How To Write A Compelling Value Proposition

Updated: Nov 16

Every business should have a clearly-defined value proposition. This statement can help you to convey your company's specific benefits to your target audience, and it is used to differentiate your business from the competition. A great value proposition can help you attract more customers, but an unclear or poorly-written statement will do the opposite.

This article will show you how to create a value proposition for your startup.

1. Choosing an Angle for Your Value Proposition

The first step in writing a compelling value proposition is choosing the angle you want to approach it from. You can describe what your business offers, or highlight what makes your product different from your competitors. For example, you might position yourself as the "low-cost leader" by offering the best deal on the market, or you might focus on using cutting-edge technology to produce a better product. You can also appeal to customers' emotions by highlighting the positive change your product brings to people's lives.

Your value proposition should answer this question: "Why are you different from every other company out there?"

2. Target Your Market

You might have several different groups of people in mind when you develop your value proposition, but you should know which one is the most important to focus on. For example, if you are pitching to investors, convincing them that your technology will appeal to a wide variety of consumers might be more helpful than pointing out how it can help businesses.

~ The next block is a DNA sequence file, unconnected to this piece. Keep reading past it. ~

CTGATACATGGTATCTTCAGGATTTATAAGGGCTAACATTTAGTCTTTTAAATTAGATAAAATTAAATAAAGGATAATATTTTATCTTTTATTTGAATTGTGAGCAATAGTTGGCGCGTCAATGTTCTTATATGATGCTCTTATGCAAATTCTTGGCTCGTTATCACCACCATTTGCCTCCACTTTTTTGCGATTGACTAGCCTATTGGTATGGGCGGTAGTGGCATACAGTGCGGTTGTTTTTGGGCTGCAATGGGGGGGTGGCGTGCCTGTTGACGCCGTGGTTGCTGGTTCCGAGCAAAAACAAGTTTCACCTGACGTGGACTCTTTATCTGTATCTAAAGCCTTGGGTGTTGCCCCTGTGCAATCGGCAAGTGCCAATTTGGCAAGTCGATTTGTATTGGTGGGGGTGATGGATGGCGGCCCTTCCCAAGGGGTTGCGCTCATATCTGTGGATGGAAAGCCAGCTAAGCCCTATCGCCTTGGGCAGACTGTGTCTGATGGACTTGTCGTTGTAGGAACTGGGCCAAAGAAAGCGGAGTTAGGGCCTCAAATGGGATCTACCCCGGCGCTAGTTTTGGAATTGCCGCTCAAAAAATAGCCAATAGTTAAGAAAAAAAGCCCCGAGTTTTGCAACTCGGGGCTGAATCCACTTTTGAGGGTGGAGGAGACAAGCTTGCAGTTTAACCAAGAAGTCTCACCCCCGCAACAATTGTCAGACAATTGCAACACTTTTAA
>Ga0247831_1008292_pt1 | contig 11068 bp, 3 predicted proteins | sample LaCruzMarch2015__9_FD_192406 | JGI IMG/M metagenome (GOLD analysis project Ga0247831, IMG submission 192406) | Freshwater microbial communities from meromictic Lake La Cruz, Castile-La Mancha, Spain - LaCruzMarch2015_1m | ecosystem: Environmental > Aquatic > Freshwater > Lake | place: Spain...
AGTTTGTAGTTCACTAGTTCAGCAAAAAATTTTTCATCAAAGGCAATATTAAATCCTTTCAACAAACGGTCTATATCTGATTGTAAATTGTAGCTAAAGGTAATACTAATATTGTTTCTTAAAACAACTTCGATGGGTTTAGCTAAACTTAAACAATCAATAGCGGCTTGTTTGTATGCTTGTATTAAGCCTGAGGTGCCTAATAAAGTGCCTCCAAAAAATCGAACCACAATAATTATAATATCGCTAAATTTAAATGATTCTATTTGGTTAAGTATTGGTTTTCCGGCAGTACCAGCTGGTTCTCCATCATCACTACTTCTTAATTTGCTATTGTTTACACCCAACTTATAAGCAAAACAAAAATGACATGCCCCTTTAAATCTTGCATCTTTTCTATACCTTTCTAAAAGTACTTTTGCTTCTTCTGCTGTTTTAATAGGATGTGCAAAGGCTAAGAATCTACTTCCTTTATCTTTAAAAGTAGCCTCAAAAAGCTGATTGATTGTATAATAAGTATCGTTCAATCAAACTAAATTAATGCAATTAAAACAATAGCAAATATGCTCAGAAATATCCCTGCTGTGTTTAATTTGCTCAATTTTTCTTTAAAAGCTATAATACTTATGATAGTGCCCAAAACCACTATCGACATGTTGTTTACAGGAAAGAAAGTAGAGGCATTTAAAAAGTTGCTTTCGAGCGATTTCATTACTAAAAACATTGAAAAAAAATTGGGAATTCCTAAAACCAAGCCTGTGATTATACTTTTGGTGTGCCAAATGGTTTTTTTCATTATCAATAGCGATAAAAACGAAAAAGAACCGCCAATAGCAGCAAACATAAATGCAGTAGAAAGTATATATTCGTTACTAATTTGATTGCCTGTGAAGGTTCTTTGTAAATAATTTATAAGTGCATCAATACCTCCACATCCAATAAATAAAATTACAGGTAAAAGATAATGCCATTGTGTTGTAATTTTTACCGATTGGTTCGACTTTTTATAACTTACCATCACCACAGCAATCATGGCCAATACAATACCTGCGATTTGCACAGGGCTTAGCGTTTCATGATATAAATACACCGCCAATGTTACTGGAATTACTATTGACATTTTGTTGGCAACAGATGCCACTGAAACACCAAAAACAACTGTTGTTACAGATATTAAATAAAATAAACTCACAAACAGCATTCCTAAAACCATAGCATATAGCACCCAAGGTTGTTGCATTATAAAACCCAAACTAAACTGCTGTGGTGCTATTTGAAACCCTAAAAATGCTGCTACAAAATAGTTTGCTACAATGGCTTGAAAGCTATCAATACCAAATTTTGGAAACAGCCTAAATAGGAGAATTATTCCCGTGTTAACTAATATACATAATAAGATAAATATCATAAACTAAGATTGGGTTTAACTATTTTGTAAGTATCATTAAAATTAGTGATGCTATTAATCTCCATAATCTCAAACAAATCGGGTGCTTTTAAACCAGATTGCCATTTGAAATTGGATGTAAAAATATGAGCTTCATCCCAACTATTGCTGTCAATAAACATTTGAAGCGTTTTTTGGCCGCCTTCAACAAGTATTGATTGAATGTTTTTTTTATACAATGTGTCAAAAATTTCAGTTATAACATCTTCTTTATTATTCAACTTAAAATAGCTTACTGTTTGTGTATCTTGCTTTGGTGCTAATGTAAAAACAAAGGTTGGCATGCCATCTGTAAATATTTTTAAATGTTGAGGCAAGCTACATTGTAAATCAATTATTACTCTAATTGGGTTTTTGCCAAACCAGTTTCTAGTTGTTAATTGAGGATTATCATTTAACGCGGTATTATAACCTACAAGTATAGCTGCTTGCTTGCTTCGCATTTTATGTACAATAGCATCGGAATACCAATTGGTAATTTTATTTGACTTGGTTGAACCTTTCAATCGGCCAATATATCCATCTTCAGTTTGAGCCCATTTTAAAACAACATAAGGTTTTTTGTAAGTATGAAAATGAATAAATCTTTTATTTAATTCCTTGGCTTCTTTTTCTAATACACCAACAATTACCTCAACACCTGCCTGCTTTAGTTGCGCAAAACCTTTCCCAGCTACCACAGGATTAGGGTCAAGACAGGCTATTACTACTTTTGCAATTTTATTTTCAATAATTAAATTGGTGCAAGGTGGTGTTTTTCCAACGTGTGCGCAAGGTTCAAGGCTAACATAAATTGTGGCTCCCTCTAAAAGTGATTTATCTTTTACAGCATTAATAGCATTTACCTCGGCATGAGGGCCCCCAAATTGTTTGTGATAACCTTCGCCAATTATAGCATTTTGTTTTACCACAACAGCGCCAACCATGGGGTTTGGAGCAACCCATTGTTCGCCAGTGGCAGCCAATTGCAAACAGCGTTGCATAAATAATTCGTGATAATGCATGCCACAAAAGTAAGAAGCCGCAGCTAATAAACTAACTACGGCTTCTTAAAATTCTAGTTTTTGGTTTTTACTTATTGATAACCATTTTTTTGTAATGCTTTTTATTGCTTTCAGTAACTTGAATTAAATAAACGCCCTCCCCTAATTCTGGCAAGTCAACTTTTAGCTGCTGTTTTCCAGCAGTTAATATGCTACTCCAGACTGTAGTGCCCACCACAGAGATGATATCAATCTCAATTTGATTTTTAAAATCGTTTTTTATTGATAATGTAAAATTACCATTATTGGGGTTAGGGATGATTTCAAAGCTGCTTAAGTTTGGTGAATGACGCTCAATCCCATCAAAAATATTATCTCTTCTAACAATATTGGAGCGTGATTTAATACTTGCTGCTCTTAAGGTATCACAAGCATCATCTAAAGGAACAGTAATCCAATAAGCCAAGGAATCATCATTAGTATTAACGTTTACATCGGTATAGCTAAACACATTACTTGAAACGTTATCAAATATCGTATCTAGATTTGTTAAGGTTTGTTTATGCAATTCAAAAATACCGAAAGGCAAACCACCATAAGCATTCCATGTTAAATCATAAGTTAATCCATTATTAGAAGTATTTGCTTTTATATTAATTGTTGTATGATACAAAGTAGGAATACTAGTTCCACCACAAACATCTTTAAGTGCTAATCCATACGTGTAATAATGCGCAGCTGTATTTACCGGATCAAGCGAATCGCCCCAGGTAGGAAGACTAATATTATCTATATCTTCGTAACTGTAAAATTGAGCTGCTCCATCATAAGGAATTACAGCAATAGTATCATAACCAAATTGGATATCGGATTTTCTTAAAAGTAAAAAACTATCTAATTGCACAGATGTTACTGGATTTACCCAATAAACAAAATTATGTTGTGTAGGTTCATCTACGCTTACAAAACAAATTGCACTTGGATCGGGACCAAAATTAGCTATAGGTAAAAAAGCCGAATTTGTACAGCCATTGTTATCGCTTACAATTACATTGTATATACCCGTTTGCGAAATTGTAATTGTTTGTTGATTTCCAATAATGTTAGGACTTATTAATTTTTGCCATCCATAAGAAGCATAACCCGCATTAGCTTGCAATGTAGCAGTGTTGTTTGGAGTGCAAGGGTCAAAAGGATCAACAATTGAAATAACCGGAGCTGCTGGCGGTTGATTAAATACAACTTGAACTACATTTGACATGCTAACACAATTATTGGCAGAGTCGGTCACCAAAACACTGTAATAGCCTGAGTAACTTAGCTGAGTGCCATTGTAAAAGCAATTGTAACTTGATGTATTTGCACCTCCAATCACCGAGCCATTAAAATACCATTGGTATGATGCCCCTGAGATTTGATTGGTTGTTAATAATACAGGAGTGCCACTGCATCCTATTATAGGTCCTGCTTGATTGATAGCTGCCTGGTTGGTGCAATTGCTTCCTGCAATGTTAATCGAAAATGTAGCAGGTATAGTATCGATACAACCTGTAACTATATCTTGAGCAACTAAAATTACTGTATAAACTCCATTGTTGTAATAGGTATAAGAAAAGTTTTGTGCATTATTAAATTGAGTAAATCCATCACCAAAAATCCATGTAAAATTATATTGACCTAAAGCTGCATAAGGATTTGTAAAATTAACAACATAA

Once you have decided on a group, focus on that one and avoid straying into other demographics unless you feel confident that your product or service will appeal to them too. You can add in extra value propositions for different customer types later once your campaign is underway.

3. Bring Your Value Proposition to Life with Benefits

Every value proposition should include benefits. These are the features that make your product stand out from your competitors', and they help customers to understand the positive impact that will result from using it. Some of these benefits can be tangible, like increased productivity or giving users more control over their business data, while others might be less concrete but still effective in motivating customers, such as increased autonomy or making users feel more equipped to take on challenges.

Your value proposition's benefits should be compelling and unique enough that customers will wonder how they managed without your product before now.

4. Quantify Your Benefits with Numbers

You can make a benefit even more effective by quantifying it into a number that customers can understand. This is especially effective if your product will save them money, but it can work for any benefit that you want to highlight. For example, "Our system ensures that employees are able to complete their jobs in half the time they would normally take" is more compelling than "Our system helps employees finish faster."

Quantifying benefits is also helpful if you need to show proof of your claims. For example, if you say that "We can increase productivity by 50%," it will be easier for a customer to believe that if you provide them with the research that proves it.

5. Add Value With Tangible Benefits